by Bill McBride on 3/30/2014 11:28:00 AM
Sunday, March 30, 2014
Here are some excepts from two research reports ... first, from Ethan Harris at Merrill Lynch:
We expect a solid jobs report in March with payroll growth of 230,000, reflecting a weather-induced snapback. We saw a modest recovery in job growth in February, with acceleration to 175,000 from 129,000 in January and 84,000 in December. The gain in February occurred despite still-harsh winter weather, implying pent-up activity. The survey week in February had poor conditions with snowstorms across the East coast. In contrast, the survey week in March was notably warmer, allowing for greater economic activity, particularly construction and manufacturing. ... Given the noise in the data, we advise smoothing through the recent swings and focus on a six month moving average, which is trending between 180-190K, revealing decent job growth. As the economy builds momentum, as we expect, we should see this trend move above 200K.And from Nomura:
We look for the unemployment rate to hold steady at 6.7%. The household survey has been quite strong, with job growth averaging 445,000 over the prior four months. The series is typically mean-reverting, suggesting there is a risk of weakening in March. We also think the labor force participation rate will inch higher as confidence about labor market prospects continues to improve, assuggested by the conference board survey (the labor differential in March weakened slightly, but has been on an upward trend).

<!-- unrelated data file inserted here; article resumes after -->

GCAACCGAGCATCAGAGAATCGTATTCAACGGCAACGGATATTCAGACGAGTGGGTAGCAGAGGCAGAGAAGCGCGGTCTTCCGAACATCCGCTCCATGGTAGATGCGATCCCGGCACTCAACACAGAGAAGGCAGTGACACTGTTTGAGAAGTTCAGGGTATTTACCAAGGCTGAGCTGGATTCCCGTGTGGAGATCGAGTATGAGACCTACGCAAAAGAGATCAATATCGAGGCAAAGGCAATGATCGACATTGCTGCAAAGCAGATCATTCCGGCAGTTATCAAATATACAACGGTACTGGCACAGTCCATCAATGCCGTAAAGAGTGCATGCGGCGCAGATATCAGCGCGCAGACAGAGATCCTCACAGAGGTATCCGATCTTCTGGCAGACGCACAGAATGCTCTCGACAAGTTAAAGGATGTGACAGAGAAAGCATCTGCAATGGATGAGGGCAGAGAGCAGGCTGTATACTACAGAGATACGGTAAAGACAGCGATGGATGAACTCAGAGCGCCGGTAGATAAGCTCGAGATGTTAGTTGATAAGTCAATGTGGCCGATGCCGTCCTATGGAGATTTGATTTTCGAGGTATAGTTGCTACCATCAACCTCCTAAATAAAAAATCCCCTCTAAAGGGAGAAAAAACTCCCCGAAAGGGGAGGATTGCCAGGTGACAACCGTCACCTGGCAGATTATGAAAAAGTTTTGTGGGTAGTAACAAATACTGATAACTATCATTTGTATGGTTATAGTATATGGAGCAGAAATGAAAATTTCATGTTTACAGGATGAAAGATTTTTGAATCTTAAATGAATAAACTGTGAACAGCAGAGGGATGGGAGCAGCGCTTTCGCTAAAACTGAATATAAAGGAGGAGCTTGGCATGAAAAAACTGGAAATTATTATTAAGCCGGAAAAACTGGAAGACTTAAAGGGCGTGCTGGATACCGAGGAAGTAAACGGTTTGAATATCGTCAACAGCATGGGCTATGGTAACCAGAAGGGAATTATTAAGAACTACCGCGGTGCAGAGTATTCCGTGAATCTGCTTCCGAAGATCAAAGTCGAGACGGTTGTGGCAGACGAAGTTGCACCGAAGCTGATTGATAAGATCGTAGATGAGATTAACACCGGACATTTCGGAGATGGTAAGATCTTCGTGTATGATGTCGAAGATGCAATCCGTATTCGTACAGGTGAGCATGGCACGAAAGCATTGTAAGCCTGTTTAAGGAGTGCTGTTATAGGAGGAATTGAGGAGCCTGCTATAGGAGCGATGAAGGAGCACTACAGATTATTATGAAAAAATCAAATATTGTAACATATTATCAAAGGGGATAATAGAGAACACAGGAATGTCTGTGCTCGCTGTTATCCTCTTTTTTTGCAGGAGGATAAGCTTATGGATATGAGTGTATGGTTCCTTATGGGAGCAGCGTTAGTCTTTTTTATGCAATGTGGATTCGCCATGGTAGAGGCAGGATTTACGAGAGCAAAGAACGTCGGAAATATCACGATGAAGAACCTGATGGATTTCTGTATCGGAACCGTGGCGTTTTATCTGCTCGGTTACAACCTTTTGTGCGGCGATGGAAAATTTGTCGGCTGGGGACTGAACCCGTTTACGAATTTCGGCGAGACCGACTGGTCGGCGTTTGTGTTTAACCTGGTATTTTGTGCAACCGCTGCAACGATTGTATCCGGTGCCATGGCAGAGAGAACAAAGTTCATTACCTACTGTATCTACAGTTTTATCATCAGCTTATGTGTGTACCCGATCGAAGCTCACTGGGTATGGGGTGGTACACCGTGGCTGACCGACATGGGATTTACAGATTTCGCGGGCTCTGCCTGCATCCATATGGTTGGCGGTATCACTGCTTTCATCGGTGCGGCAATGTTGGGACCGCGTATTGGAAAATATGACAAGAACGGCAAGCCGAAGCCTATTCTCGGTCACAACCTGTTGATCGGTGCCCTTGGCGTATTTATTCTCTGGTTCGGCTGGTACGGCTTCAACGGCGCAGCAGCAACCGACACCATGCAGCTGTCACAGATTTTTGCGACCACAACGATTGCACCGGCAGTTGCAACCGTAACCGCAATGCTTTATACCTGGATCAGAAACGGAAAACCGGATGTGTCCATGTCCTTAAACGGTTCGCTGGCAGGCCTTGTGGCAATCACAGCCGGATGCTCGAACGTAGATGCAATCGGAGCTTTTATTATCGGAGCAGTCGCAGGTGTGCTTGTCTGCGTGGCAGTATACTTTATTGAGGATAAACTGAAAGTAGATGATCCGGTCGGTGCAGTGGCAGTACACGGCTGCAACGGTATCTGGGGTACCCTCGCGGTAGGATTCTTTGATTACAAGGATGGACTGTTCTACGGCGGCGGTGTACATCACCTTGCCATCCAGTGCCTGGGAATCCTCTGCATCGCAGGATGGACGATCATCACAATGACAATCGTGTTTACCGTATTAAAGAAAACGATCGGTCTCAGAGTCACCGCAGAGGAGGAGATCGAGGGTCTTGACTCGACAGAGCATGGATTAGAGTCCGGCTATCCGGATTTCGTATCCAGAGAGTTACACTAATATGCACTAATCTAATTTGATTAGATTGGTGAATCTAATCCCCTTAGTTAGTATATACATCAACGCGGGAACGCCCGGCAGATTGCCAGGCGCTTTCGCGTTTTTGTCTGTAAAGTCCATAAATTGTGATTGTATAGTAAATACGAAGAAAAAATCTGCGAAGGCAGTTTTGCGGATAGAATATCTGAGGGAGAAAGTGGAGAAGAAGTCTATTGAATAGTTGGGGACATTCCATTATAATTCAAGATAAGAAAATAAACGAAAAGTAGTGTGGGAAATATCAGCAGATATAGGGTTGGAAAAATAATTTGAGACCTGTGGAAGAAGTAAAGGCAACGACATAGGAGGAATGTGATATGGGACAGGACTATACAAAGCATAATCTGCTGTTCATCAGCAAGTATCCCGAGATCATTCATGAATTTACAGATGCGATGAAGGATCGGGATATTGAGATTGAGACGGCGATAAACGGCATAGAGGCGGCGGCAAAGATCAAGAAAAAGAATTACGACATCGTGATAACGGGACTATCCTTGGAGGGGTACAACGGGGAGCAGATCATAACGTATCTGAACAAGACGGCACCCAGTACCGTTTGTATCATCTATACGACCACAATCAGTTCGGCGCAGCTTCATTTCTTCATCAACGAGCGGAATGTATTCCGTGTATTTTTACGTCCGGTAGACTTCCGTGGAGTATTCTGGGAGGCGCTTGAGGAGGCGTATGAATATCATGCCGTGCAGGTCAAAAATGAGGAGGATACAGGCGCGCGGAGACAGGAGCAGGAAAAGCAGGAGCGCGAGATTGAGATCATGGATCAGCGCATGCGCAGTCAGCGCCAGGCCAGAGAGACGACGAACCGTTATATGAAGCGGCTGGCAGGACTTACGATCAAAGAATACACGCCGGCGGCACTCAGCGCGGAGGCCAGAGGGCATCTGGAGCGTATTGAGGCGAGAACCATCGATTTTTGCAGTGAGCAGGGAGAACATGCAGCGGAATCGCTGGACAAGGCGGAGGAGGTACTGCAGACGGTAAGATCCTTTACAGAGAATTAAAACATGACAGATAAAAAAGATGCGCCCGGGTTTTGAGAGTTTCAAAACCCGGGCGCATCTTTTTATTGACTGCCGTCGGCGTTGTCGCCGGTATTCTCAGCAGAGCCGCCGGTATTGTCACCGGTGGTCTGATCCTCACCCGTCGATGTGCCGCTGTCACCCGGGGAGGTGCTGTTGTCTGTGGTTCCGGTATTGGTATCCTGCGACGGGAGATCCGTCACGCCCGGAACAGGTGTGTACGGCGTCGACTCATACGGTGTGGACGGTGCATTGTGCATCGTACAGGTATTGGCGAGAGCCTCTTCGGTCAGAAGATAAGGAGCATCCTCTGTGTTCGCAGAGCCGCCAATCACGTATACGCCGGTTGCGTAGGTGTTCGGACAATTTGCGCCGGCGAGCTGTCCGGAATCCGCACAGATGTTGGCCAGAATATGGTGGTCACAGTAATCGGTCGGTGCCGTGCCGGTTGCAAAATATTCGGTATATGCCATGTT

Also of interest will be average hourly earnings and the work week. Average hourly earnings surged 0.4% mom to bring the yoy rate up to 2.2%. We do not expect such strong gains to continue and look for a slowdown to 0.2% mom which still translates to a 2.3% yoy increase. The risk, however, is to the upside. We think the workweek will rebound to 34.3 after falling to 34.2 in February, which we believe was largely due to weather conditions given the spike in the percent of workers who said they couldn’t report to work due to harsh weather.
[W]e are forecasting a 190k increase in private payrolls with a 5k increase in government jobs, implying that total nonfarm payrolls will gain 195k. Furthermore, given the weaker labor market indicators within regional manufacturing surveys, we expect manufacturing employment to remain unchanged in March. Lastly, we expect the household survey to show that the unemployment rate fell 0.1pp to 6.6% in March.The consensus is for an increase of 206,000 non-farm payroll jobs in March, up from the 175,000 non-farm payroll jobs added in February.
Average weekly hours worked for private industries fell below trend in the past three months, most likely a result of the inclement weather which likely shortened the workweek at some businesses. However, given that the weather was better in March, we expect average weekly hours to rebound to 34.4 from 34.2 in February.
The consensus is for the unemployment rate to decline to 6.6% in March.
I'll write an employment report preview later this week after more data for March is released.
Posted by Bill McBride on 3/30/2014 11:28:00 AM